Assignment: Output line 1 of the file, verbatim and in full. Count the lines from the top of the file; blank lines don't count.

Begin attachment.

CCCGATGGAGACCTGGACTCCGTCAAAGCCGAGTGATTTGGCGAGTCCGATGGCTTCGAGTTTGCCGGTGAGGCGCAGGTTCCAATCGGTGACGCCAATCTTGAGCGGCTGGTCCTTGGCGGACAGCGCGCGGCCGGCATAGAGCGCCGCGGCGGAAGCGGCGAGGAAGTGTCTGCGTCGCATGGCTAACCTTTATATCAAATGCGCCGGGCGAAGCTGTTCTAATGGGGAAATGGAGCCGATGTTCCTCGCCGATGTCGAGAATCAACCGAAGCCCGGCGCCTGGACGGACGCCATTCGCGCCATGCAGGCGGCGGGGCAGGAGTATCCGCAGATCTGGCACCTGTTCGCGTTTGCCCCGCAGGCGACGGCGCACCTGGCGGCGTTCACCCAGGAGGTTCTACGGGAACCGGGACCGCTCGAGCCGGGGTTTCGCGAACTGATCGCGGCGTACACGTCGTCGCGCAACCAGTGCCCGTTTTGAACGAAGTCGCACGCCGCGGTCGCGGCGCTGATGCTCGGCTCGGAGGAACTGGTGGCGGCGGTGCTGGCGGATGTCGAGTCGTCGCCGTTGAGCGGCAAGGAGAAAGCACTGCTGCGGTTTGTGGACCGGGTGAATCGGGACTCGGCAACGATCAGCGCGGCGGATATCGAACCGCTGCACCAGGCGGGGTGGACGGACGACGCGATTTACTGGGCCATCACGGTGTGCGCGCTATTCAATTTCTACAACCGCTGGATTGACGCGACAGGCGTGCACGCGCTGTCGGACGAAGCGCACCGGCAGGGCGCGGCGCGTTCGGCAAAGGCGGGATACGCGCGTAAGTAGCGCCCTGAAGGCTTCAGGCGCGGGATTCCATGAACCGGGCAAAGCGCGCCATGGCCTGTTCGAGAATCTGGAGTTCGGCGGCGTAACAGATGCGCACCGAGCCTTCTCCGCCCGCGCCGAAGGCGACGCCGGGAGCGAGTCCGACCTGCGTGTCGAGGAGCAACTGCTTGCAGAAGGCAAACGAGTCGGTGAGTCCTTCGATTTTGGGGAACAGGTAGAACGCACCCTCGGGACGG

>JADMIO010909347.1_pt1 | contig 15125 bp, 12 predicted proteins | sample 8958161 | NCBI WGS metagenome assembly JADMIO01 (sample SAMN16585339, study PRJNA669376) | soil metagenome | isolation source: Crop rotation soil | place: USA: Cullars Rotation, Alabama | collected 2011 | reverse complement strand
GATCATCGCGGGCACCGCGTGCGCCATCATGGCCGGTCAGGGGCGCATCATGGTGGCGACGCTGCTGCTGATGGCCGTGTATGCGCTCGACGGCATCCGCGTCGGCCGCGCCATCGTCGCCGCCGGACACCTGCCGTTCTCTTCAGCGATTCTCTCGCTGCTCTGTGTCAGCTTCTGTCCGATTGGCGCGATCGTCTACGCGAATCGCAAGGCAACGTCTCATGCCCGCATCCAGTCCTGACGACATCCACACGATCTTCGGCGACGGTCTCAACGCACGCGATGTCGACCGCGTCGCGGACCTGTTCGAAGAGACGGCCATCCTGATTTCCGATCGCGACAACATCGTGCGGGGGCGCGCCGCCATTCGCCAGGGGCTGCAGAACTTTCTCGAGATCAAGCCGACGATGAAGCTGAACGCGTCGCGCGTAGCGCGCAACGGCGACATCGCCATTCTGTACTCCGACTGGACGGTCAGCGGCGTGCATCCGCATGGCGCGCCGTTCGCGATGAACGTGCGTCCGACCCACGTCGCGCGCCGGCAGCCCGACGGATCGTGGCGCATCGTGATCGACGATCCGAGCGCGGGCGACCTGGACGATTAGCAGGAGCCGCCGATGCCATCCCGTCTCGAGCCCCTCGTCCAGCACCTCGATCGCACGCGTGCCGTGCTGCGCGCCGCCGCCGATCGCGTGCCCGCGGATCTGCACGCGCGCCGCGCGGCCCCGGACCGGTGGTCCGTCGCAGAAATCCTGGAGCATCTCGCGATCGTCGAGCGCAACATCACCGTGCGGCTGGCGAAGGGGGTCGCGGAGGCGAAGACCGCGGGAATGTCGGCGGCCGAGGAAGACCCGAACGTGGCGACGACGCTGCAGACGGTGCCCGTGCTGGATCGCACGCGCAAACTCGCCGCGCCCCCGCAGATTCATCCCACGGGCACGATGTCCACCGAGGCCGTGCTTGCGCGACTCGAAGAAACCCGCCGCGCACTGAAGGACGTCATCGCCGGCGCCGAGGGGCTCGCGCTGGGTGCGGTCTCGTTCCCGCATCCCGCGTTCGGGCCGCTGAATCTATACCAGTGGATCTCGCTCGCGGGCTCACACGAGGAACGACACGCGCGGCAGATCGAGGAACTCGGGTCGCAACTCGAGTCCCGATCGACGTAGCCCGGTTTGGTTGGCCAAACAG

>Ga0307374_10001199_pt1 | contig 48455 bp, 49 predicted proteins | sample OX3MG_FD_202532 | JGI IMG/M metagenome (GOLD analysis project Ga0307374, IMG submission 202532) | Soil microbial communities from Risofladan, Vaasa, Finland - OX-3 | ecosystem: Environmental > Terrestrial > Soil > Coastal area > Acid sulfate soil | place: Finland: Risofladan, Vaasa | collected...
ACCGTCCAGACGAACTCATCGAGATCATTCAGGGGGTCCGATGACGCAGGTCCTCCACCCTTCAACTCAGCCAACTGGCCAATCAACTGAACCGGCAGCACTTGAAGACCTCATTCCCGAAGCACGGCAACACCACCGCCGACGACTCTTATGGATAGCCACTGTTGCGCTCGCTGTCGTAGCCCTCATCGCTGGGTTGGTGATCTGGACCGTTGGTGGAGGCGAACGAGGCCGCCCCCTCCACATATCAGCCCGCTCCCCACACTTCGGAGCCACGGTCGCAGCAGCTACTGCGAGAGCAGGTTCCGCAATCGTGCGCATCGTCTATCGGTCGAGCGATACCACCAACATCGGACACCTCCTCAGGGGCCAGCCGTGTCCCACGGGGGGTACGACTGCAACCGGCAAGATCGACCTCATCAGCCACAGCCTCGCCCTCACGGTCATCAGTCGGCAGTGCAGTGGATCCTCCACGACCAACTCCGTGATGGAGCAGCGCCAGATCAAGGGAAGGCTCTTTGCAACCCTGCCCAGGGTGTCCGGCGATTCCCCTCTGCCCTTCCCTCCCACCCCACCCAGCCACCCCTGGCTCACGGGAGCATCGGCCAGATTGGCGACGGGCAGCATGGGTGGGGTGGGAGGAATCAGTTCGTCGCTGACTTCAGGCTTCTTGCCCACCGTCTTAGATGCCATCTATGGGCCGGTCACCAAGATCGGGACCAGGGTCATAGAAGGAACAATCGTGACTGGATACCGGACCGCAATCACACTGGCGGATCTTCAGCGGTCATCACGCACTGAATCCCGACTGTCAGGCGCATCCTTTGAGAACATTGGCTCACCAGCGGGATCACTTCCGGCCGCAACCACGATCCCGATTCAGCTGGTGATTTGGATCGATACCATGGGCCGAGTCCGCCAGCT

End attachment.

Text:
CCCGATGGAGACCTGGACTCCGTCAAAGCCGAGTGATTTGGCGAGTCCGATGGCTTCGAGTTTGCCGGTGAGGCGCAGGTTCCAATCGGTGACGCCAATCTTGAGCGGCTGGTCCTTGGCGGACAGCGCGCGGCCGGCATAGAGCGCCGCGGCGGAAGCGGCGAGGAAGTGTCTGCGTCGCATGGCTAACCTTTATATCAAATGCGCCGGGCGAAGCTGTTCTAATGGGGAAATGGAGCCGATGTTCCTCGCCGATGTCGAGAATCAACCGAAGCCCGGCGCCTGGACGGACGCCATTCGCGCCATGCAGGCGGCGGGGCAGGAGTATCCGCAGATCTGGCACCTGTTCGCGTTTGCCCCGCAGGCGACGGCGCACCTGGCGGCGTTCACCCAGGAGGTTCTACGGGAACCGGGACCGCTCGAGCCGGGGTTTCGCGAACTGATCGCGGCGTACACGTCGTCGCGCAACCAGTGCCCGTTTTGAACGAAGTCGCACGCCGCGGTCGCGGCGCTGATGCTCGGCTCGGAGGAACTGGTGGCGGCGGTGCTGGCGGATGTCGAGTCGTCGCCGTTGAGCGGCAAGGAGAAAGCACTGCTGCGGTTTGTGGACCGGGTGAATCGGGACTCGGCAACGATCAGCGCGGCGGATATCGAACCGCTGCACCAGGCGGGGTGGACGGACGACGCGATTTACTGGGCCATCACGGTGTGCGCGCTATTCAATTTCTACAACCGCTGGATTGACGCGACAGGCGTGCACGCGCTGTCGGACGAAGCGCACCGGCAGGGCGCGGCGCGTTCGGCAAAGGCGGGATACGCGCGTAAGTAGCGCCCTGAAGGCTTCAGGCGCGGGATTCCATGAACCGGGCAAAGCGCGCCATGGCCTGTTCGAGAATCTGGAGTTCGGCGGCGTAACAGATGCGCACCGAGCCTTCTCCGCCCGCGCCGAAGGCGACGCCGGGAGCGAGTCCGACCTGCGTGTCGAGGAGCAACTGCTTGCAGAAGGCAAACGAGTCGGTGAGTCCTTCGATTTTGGGGAACAGGTAGAACGCACCCTCGGGACGG